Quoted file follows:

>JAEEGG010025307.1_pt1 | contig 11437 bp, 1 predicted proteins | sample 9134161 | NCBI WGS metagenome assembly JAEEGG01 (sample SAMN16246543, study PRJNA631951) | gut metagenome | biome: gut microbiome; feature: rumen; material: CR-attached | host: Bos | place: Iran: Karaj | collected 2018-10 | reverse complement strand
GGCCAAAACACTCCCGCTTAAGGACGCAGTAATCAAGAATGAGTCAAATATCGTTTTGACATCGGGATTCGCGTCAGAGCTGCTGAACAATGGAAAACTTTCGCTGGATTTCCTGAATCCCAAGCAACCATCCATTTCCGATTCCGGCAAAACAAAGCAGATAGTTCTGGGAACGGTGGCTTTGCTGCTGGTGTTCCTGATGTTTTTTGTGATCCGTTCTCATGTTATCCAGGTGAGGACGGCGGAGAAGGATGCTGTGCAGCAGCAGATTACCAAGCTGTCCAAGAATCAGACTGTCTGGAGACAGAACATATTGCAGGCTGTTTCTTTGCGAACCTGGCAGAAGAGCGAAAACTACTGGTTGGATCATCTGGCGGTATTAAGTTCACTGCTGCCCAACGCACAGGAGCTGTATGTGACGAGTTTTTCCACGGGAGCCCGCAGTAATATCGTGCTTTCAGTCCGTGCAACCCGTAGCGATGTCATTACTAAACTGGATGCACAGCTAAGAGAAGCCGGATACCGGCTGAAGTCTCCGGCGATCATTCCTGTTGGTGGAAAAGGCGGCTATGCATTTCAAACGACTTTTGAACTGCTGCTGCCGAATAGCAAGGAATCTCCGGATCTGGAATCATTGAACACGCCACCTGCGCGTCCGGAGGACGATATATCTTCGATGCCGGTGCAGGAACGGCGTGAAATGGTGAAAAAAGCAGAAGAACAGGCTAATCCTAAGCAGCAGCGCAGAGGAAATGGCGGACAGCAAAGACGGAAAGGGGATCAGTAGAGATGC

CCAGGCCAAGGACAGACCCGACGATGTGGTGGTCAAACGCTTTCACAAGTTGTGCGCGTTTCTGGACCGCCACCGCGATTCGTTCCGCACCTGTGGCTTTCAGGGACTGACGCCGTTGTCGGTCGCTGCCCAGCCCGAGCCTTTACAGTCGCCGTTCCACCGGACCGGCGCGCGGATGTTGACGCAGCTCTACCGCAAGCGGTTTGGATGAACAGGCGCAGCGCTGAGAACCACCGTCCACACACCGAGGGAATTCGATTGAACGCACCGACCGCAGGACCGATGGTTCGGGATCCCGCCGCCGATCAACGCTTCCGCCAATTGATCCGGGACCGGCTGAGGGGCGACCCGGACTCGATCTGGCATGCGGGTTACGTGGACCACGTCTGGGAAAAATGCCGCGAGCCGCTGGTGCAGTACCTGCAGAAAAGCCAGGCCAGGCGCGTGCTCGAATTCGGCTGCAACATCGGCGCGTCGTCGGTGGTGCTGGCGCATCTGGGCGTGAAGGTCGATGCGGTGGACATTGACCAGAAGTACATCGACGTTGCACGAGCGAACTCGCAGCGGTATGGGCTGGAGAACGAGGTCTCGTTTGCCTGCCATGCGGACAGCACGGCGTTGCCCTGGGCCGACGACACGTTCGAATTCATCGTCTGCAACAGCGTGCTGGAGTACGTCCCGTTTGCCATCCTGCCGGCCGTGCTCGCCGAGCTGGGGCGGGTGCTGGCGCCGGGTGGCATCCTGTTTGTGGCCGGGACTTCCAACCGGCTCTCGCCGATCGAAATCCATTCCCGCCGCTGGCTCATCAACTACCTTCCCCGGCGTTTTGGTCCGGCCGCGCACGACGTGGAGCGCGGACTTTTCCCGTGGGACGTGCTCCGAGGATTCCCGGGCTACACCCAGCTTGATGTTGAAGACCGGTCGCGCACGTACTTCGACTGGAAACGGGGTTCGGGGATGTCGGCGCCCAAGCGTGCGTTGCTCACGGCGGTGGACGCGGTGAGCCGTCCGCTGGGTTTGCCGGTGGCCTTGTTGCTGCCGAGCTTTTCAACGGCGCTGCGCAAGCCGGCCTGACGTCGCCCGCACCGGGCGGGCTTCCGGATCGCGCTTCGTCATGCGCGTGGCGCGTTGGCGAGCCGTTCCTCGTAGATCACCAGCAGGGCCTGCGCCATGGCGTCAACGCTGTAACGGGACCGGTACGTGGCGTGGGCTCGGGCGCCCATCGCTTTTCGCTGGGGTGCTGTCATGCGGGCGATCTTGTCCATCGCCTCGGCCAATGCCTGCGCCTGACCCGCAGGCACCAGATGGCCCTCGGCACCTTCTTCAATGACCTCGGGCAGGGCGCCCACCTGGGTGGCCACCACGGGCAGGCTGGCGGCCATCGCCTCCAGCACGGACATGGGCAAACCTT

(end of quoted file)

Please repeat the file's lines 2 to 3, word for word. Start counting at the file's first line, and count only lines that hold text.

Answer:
GGCCAAAACACTCCCGCTTAAGGACGCAGTAATCAAGAATGAGTCAAATATCGTTTTGACATCGGGATTCGCGTCAGAGCTGCTGAACAATGGAAAACTTTCGCTGGATTTCCTGAATCCCAAGCAACCATCCATTTCCGATTCCGGCAAAACAAAGCAGATAGTTCTGGGAACGGTGGCTTTGCTGCTGGTGTTCCTGATGTTTTTTGTGATCCGTTCTCATGTTATCCAGGTGAGGACGGCGGAGAAGGATGCTGTGCAGCAGCAGATTACCAAGCTGTCCAAGAATCAGACTGTCTGGAGACAGAACATATTGCAGGCTGTTTCTTTGCGAACCTGGCAGAAGAGCGAAAACTACTGGTTGGATCATCTGGCGGTATTAAGTTCACTGCTGCCCAACGCACAGGAGCTGTATGTGACGAGTTTTTCCACGGGAGCCCGCAGTAATATCGTGCTTTCAGTCCGTGCAACCCGTAGCGATGTCATTACTAAACTGGATGCACAGCTAAGAGAAGCCGGATACCGGCTGAAGTCTCCGGCGATCATTCCTGTTGGTGGAAAAGGCGGCTATGCATTTCAAACGACTTTTGAACTGCTGCTGCCGAATAGCAAGGAATCTCCGGATCTGGAATCATTGAACACGCCACCTGCGCGTCCGGAGGACGATATATCTTCGATGCCGGTGCAGGAACGGCGTGAAATGGTGAAAAAAGCAGAAGAACAGGCTAATCCTAAGCAGCAGCGCAGAGGAAATGGCGGACAGCAAAGACGGAAAGGGGATCAGTAGAGATGC

CCAGGCCAAGGACAGACCCGACGATGTGGTGGTCAAACGCTTTCACAAGTTGTGCGCGTTTCTGGACCGCCACCGCGATTCGTTCCGCACCTGTGGCTTTCAGGGACTGACGCCGTTGTCGGTCGCTGCCCAGCCCGAGCCTTTACAGTCGCCGTTCCACCGGACCGGCGCGCGGATGTTGACGCAGCTCTACCGCAAGCGGTTTGGATGAACAGGCGCAGCGCTGAGAACCACCGTCCACACACCGAGGGAATTCGATTGAACGCACCGACCGCAGGACCGATGGTTCGGGATCCCGCCGCCGATCAACGCTTCCGCCAATTGATCCGGGACCGGCTGAGGGGCGACCCGGACTCGATCTGGCATGCGGGTTACGTGGACCACGTCTGGGAAAAATGCCGCGAGCCGCTGGTGCAGTACCTGCAGAAAAGCCAGGCCAGGCGCGTGCTCGAATTCGGCTGCAACATCGGCGCGTCGTCGGTGGTGCTGGCGCATCTGGGCGTGAAGGTCGATGCGGTGGACATTGACCAGAAGTACATCGACGTTGCACGAGCGAACTCGCAGCGGTATGGGCTGGAGAACGAGGTCTCGTTTGCCTGCCATGCGGACAGCACGGCGTTGCCCTGGGCCGACGACACGTTCGAATTCATCGTCTGCAACAGCGTGCTGGAGTACGTCCCGTTTGCCATCCTGCCGGCCGTGCTCGCCGAGCTGGGGCGGGTGCTGGCGCCGGGTGGCATCCTGTTTGTGGCCGGGACTTCCAACCGGCTCTCGCCGATCGAAATCCATTCCCGCCGCTGGCTCATCAACTACCTTCCCCGGCGTTTTGGTCCGGCCGCGCACGACGTGGAGCGCGGACTTTTCCCGTGGGACGTGCTCCGAGGATTCCCGGGCTACACCCAGCTTGATGTTGAAGACCGGTCGCGCACGTACTTCGACTGGAAACGGGGTTCGGGGATGTCGGCGCCCAAGCGTGCGTTGCTCACGGCGGTGGACGCGGTGAGCCGTCCGCTGGGTTTGCCGGTGGCCTTGTTGCTGCCGAGCTTTTCAACGGCGCTGCGCAAGCCGGCCTGACGTCGCCCGCACCGGGCGGGCTTCCGGATCGCGCTTCGTCATGCGCGTGGCGCGTTGGCGAGCCGTTCCTCGTAGATCACCAGCAGGGCCTGCGCCATGGCGTCAACGCTGTAACGGGACCGGTACGTGGCGTGGGCTCGGGCGCCCATCGCTTTTCGCTGGGGTGCTGTCATGCGGGCGATCTTGTCCATCGCCTCGGCCAATGCCTGCGCCTGACCCGCAGGCACCAGATGGCCCTCGGCACCTTCTTCAATGACCTCGGGCAGGGCGCCCACCTGGGTGGCCACCACGGGCAGGCTGGCGGCCATCGCCTCCAGCACGGACATGGGCAAACCTT